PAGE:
5. Ditch the rigid playbooks and lean into frameworks.

Frameworks are adaptable, flexible, and require ongoing strategic thinking. Being able to adapt on the fly is key in a fast-changing market.

6. Explore the full-cycle sales model.

What’s old and proven is new and effective for your business, the customer, and the sales profession. Without a solid pipeline, there are no buyers. Without buyers, there are no customers. And without customers, there is no business.

So far, in 2023, 82% of businesses that failed did so because of cash flow problems (Fundera). It’s hard to fix a cash flow problem if you’re attempting to fix it the same way as everyone else who’s struggling.

Startups that emphasize excellence with people, customers, data, and systems to inform their strategy are more effective. The read, rinse, repeated, one-sized playbook is not.

“People always ask me, ‘What’s the secret to being a successful CEO?’ Sadly, there is no secret, but if there is one skill that stands out, it’s the ability to focus and make the best move when there are no good moves.”

– Ben Horowitz, The Hard Thing About Hard Things

Making Sense of the Shifting Sales Landscape

Revenue starts and stops with the customer and their outcomes. Yet we tend to make it all about our goals and outcomes, alienating the people who write our checks in the process.

How many times have you heard about a deal tanking because the key decision maker left, or that the pressure is on to cut costs from their Finance team, or maybe that the seller has decided to go back to square one?

It’s not just about “multi-threaded, “discovery,” or the 10-point sales checklist between the Ops, Marketing, Sales, and CS teams that’s going to get the deal done. Selling today needs to be about a cohesive and strategic approach that reaches beyond KPIs and demos.

So how does this shake out in practice?

  • Customer focus: It’s about their outcomes, not products or features. To do this well, meet your prospects and customers where they want to be, not where you insist they be.
  • Organization: Blueprint the customer to understand their org structure, the teams involved, what they care about, what’s happening in their industry, and knowing what a good customer looks like for your business.
  • Discovery: It’s not a one-and-done “step” in a sales process. Instead, think of every interaction as an opportunity to understand.
  • Mutual Action Plans: Work with the customer to pinpoint expectations, deliverables, timetables, and assigned steps… together. This gives you a proactive way to confirm alignment every step of the way.
  • Ability to have a business conversation: A point of view resulting in knowing how a business works (P&L, OKRs, annual reports), preparation, and research to confirm/deny what makes sense together.
  • Multi-threading: Manage the posse of decision-makers, stakeholders, and key influencers (ignoring power users or key influencers that validate executive decisions is a deadly sales sin)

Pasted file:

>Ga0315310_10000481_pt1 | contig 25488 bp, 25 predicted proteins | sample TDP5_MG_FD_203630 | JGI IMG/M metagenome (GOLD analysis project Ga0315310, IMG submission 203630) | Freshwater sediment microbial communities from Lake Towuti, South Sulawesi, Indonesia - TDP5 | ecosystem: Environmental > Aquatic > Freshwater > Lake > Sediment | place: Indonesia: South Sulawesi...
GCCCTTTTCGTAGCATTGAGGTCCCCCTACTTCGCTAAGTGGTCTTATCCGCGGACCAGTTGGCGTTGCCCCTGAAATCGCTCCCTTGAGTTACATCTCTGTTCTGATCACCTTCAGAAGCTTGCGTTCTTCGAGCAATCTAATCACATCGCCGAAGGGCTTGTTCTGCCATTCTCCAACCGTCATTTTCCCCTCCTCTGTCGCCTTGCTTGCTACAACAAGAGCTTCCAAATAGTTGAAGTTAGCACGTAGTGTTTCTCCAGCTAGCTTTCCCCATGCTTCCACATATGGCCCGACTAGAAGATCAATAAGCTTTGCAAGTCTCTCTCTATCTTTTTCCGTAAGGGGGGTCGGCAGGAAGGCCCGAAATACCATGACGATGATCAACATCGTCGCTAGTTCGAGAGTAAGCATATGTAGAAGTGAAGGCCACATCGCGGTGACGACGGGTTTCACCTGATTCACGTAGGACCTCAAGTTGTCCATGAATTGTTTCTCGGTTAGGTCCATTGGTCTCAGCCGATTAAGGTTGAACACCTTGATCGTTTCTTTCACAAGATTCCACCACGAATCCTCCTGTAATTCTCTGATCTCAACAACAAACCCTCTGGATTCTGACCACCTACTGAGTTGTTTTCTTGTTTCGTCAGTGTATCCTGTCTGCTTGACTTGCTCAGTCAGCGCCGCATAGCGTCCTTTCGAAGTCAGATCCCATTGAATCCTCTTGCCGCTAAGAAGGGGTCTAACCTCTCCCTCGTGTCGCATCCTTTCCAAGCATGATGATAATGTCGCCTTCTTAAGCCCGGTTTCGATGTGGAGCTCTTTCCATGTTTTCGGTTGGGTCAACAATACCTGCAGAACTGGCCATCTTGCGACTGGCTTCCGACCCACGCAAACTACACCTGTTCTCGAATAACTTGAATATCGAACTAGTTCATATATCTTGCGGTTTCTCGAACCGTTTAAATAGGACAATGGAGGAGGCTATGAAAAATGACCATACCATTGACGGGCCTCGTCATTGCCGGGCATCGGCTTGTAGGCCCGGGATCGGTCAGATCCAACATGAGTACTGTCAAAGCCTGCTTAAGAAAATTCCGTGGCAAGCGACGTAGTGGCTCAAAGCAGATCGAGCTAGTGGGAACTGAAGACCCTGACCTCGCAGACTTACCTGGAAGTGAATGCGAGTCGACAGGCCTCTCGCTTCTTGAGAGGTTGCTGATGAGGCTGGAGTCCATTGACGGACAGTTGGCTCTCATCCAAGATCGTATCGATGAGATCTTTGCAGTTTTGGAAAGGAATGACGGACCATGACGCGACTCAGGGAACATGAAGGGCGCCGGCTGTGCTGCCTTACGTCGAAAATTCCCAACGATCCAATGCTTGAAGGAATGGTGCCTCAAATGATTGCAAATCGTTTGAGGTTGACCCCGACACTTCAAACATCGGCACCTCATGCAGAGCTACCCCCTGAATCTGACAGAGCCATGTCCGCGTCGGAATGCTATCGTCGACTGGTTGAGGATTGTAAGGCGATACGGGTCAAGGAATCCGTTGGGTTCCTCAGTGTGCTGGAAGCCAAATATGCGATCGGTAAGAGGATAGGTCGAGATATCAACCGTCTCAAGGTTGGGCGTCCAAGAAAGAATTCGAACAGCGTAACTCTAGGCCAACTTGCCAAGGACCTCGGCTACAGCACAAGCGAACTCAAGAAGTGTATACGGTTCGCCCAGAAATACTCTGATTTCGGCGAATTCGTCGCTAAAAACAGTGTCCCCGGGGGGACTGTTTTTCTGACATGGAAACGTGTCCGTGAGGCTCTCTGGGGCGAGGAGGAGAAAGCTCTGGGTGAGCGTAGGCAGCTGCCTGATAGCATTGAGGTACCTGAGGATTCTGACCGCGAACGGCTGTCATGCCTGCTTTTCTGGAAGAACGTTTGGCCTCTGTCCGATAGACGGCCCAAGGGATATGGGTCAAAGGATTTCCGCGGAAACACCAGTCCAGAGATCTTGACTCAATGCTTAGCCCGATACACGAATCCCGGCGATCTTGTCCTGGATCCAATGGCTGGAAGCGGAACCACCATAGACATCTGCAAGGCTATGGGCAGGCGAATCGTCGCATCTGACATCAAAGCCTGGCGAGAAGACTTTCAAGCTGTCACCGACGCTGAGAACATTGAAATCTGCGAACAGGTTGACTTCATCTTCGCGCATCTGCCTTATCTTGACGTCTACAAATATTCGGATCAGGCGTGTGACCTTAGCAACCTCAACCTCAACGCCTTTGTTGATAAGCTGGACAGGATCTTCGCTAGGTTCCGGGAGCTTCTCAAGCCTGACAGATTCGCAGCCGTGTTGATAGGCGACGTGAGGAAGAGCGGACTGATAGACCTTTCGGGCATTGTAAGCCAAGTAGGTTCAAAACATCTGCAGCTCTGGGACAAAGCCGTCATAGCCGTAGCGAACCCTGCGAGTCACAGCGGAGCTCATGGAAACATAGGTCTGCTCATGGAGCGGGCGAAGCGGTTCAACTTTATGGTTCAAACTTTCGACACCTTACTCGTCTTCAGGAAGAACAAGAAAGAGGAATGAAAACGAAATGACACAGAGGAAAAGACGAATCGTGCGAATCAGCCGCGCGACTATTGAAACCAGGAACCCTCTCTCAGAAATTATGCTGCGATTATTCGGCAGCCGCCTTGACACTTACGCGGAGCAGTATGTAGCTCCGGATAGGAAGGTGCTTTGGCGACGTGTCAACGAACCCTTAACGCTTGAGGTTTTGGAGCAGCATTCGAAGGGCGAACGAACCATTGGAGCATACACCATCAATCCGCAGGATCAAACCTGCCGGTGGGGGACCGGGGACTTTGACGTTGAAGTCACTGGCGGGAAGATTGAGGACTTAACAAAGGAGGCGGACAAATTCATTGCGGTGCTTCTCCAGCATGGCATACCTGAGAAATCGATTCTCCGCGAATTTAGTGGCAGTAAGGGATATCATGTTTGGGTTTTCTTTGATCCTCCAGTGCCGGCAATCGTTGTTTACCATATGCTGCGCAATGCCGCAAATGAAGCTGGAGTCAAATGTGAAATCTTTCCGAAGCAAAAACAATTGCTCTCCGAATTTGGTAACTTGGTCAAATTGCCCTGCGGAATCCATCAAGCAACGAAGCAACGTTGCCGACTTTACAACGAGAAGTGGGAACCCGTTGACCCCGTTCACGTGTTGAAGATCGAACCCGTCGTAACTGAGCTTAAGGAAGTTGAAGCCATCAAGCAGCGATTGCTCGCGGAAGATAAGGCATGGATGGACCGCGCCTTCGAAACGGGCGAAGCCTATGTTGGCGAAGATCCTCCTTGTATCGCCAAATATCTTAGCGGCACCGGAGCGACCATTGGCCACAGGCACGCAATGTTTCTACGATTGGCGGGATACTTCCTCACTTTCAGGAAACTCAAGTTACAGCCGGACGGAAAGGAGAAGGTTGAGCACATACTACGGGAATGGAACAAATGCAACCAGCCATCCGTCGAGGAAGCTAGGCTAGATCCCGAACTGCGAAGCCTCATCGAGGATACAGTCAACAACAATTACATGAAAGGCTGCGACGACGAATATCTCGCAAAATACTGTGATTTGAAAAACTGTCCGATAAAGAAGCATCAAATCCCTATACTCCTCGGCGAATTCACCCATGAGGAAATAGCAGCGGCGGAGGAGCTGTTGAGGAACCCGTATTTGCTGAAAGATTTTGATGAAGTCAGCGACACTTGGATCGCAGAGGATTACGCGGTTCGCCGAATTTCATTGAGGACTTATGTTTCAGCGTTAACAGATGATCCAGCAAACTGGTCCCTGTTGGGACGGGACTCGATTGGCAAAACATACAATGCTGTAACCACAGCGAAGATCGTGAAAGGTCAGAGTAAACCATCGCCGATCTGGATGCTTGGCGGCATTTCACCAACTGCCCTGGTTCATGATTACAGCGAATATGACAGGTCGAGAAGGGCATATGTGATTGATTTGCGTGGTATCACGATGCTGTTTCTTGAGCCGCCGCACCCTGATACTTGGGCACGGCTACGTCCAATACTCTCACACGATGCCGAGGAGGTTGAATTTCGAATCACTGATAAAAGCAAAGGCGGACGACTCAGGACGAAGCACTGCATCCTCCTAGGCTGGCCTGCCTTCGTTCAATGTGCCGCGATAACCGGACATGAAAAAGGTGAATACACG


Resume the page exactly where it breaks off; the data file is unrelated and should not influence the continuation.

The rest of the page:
• Compensation: Audit the behaviors and outcomes you’re incentivizing

All of this sounds fine enough, but how do you actually support your team to make this happen?


Each person on the team is unique and learns/retains information differently. Try to meet them where they are to provide onboarding, coaching, training, mentorship, cross-functional opportunities to learn about the business and bite-sized masterclasses. This applies to executives too.

Full-cycle Sales

There’s a gap between expectations and reality when you’re building your business around a ‘growth at all costs’ mindset. You think you’re building an efficient and seamless sales process, but you’re actually doing the opposite leaving your buyers with a lackluster experience.

Instead, think about how you like to purchase things – do you like to be handed off? A buyer wants to know how you can help them while feeling heard, valued, and understood. Not getting funneled through a forced process. It’s efficient and productive to have one person working to achieve that outcome together with the customer.

There’s no question that selling today is harder than ever. But understanding the landscape, why the market is the way it is, and what buyers want to get out of their experience with both you and your product will help close the deal.

All of that’s great, but if you can’t find, train, and retain the best people for your business to do it, you won’t get very far. This is why in the next part of this series, I share tactically how to find and hire the right sales talent given today’s selling environment.

Be sure to subscribe here to get part II delivered to your inbox.

Founder and CEO of Avenue Talent Partners

With more than $100MM in revenue sold, a LinkedIn Insider and Top Sales Voice, Founder, Strategic Advisor, and LP at Stage 2 Capital, Amy Volas is a sales fanatic turned entrepreneur. She was bitten by the startup bug many moons ago and couldn't imagine spending her time anywhere else. She created Avenue Talent Partners to help grow early-stage startups through some of their most valuable assets - executive revenue leaders.